On that question, too, the Administration has been erratic. Initially, it argued that the court should invalidate only certain provisions, such as preëxisting-condition protections—a major feature that Trump has elsewhere claimed to like. Then, in March, the Administration said that it agreed with the Texas ruling: burn it all. Two months later, though, it argued that, while every word of the law was invalid, any relief that the lower court granted should be limited to damages suffered by Texas and the other states, without defining what those damages might be. This led to utter confusion in the oral arguments: Would there be different versions of the law for different states? Which provisions might the government want to keep? (“You would leave in place the calorie guides?” Judge Elrod asked.) Flentje, the Justice Department’s lawyer, told Elrod that, really, “things don’t need to get sorted out until there’s a final ruling”—that is, from the Supreme Court.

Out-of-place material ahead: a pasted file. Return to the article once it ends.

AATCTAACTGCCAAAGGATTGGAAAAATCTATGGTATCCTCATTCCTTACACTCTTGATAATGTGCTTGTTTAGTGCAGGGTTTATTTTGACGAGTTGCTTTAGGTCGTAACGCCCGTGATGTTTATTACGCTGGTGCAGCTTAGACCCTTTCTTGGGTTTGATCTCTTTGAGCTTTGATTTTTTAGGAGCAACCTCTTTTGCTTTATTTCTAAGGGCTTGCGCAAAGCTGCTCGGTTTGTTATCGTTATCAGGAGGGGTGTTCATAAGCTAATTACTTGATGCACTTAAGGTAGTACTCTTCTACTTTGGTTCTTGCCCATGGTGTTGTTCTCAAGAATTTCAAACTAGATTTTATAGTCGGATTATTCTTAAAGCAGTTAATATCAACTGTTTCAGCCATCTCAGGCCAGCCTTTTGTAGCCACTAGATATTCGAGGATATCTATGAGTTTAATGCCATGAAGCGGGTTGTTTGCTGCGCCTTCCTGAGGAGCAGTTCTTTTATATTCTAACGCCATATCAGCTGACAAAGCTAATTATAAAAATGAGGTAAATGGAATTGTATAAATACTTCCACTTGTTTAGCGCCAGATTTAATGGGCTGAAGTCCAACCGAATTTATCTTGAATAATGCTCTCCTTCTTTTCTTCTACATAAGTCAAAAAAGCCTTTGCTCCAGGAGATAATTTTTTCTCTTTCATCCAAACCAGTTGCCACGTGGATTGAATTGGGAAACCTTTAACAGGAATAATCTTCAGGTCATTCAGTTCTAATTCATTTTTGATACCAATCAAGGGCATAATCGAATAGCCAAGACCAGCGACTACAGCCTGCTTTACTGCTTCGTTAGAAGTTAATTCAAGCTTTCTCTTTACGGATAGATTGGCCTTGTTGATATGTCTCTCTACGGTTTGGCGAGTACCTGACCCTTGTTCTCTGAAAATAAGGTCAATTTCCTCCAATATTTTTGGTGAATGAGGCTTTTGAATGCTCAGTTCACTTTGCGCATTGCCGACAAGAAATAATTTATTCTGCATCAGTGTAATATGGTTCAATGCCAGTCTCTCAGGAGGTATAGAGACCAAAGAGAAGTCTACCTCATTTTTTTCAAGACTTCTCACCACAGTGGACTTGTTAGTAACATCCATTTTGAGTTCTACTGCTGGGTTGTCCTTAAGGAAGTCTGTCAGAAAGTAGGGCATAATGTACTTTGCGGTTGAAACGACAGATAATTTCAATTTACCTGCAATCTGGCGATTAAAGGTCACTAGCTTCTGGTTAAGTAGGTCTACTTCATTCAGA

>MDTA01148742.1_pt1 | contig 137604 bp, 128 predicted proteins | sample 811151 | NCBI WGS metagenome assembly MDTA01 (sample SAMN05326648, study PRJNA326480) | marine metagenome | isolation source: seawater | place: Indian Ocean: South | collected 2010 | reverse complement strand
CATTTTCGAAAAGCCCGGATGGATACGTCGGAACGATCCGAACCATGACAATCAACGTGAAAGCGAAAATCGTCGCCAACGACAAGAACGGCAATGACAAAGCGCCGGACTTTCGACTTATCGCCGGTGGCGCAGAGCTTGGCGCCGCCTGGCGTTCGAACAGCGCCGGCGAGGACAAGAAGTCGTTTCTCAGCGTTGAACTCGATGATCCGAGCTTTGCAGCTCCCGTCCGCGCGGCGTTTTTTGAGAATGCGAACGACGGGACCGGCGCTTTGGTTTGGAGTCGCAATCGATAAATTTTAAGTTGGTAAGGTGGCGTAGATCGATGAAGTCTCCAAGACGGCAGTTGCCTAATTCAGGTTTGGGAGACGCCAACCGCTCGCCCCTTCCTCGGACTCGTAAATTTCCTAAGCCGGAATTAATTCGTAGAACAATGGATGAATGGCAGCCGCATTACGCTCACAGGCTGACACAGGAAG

Obamacare has reduced the number of uninsured Americans by twenty million and, while the system is imperfect, premiums are more manageable than is often reported. But, as the Texas case suggests, it can still all be undone. And there is much more to do; the United States has not achieved universal coverage. All the Democratic Presidential front-runners share that goal, but they have what are sometimes sharply diverging proposals for getting there. Vice-President Joseph Biden, Mayor Pete Buttigieg, of South Bend, and former Representative Beto O’Rourke, of El Paso, want to build on the A.C.A. and make Medicare available to all as a public option, alongside private insurance. Senator Bernie Sanders, of Vermont, has a Medicare for All bill that aims to displace private insurance, and in most cases make it unlawful, leaving a public option as the only real option. Senators Elizabeth Warren and Kamala Harris have signed on to Sanders’s plan, although Harris has at times tried to downplay the impact on private insurance.

The next Democratic debates, which will be held on July 30th and 31st, may sharpen the candidates’ positions or further polarize them. The Democrats need a plan to protect Americans’ health coverage. And they need a plan to win in 2020. Those might even be the same thing.